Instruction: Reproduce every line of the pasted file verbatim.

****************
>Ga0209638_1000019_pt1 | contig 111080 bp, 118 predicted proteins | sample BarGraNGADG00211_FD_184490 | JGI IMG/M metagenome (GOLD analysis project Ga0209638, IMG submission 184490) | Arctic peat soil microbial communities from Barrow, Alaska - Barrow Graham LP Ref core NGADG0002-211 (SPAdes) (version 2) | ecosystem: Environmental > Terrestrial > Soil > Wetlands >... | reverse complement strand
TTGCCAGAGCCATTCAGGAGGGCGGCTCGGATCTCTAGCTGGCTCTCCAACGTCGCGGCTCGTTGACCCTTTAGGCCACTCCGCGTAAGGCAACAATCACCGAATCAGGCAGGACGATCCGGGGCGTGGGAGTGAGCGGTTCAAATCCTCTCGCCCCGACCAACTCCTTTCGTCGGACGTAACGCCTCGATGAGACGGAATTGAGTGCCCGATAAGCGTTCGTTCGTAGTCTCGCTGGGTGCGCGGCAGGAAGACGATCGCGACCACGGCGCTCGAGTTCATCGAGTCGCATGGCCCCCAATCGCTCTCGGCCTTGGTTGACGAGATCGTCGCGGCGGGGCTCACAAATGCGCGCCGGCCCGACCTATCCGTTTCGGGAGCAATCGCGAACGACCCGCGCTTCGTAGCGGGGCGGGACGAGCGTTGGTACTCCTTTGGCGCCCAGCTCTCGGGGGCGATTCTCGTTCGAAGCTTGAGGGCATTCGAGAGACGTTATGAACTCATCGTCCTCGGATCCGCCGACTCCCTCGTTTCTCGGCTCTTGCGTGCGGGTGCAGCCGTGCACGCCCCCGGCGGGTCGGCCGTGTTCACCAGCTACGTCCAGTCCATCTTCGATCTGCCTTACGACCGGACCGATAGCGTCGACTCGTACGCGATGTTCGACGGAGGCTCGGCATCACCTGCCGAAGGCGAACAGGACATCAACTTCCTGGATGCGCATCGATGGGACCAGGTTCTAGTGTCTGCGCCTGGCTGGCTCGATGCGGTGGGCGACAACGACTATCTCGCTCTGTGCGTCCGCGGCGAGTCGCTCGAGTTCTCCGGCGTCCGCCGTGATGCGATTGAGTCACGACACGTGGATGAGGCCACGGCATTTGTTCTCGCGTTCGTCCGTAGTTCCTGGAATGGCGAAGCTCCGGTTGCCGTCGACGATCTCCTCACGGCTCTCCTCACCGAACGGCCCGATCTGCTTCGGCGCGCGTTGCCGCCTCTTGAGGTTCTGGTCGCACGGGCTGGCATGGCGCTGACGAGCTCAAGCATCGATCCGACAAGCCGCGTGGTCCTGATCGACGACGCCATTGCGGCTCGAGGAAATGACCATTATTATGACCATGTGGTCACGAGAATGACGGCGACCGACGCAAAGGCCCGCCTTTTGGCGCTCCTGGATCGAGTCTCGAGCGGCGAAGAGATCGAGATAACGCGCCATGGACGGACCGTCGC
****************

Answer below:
>Ga0209638_1000019_pt1 | contig 111080 bp, 118 predicted proteins | sample BarGraNGADG00211_FD_184490 | JGI IMG/M metagenome (GOLD analysis project Ga0209638, IMG submission 184490) | Arctic peat soil microbial communities from Barrow, Alaska - Barrow Graham LP Ref core NGADG0002-211 (SPAdes) (version 2) | ecosystem: Environmental > Terrestrial > Soil > Wetlands >... | reverse complement strand
TTGCCAGAGCCATTCAGGAGGGCGGCTCGGATCTCTAGCTGGCTCTCCAACGTCGCGGCTCGTTGACCCTTTAGGCCACTCCGCGTAAGGCAACAATCACCGAATCAGGCAGGACGATCCGGGGCGTGGGAGTGAGCGGTTCAAATCCTCTCGCCCCGACCAACTCCTTTCGTCGGACGTAACGCCTCGATGAGACGGAATTGAGTGCCCGATAAGCGTTCGTTCGTAGTCTCGCTGGGTGCGCGGCAGGAAGACGATCGCGACCACGGCGCTCGAGTTCATCGAGTCGCATGGCCCCCAATCGCTCTCGGCCTTGGTTGACGAGATCGTCGCGGCGGGGCTCACAAATGCGCGCCGGCCCGACCTATCCGTTTCGGGAGCAATCGCGAACGACCCGCGCTTCGTAGCGGGGCGGGACGAGCGTTGGTACTCCTTTGGCGCCCAGCTCTCGGGGGCGATTCTCGTTCGAAGCTTGAGGGCATTCGAGAGACGTTATGAACTCATCGTCCTCGGATCCGCCGACTCCCTCGTTTCTCGGCTCTTGCGTGCGGGTGCAGCCGTGCACGCCCCCGGCGGGTCGGCCGTGTTCACCAGCTACGTCCAGTCCATCTTCGATCTGCCTTACGACCGGACCGATAGCGTCGACTCGTACGCGATGTTCGACGGAGGCTCGGCATCACCTGCCGAAGGCGAACAGGACATCAACTTCCTGGATGCGCATCGATGGGACCAGGTTCTAGTGTCTGCGCCTGGCTGGCTCGATGCGGTGGGCGACAACGACTATCTCGCTCTGTGCGTCCGCGGCGAGTCGCTCGAGTTCTCCGGCGTCCGCCGTGATGCGATTGAGTCACGACACGTGGATGAGGCCACGGCATTTGTTCTCGCGTTCGTCCGTAGTTCCTGGAATGGCGAAGCTCCGGTTGCCGTCGACGATCTCCTCACGGCTCTCCTCACCGAACGGCCCGATCTGCTTCGGCGCGCGTTGCCGCCTCTTGAGGTTCTGGTCGCACGGGCTGGCATGGCGCTGACGAGCTCAAGCATCGATCCGACAAGCCGCGTGGTCCTGATCGACGACGCCATTGCGGCTCGAGGAAATGACCATTATTATGACCATGTGGTCACGAGAATGACGGCGACCGACGCAAAGGCCCGCCTTTTGGCGCTCCTGGATCGAGTCTCGAGCGGCGAAGAGATCGAGATAACGCGCCATGGACGGACCGTCGC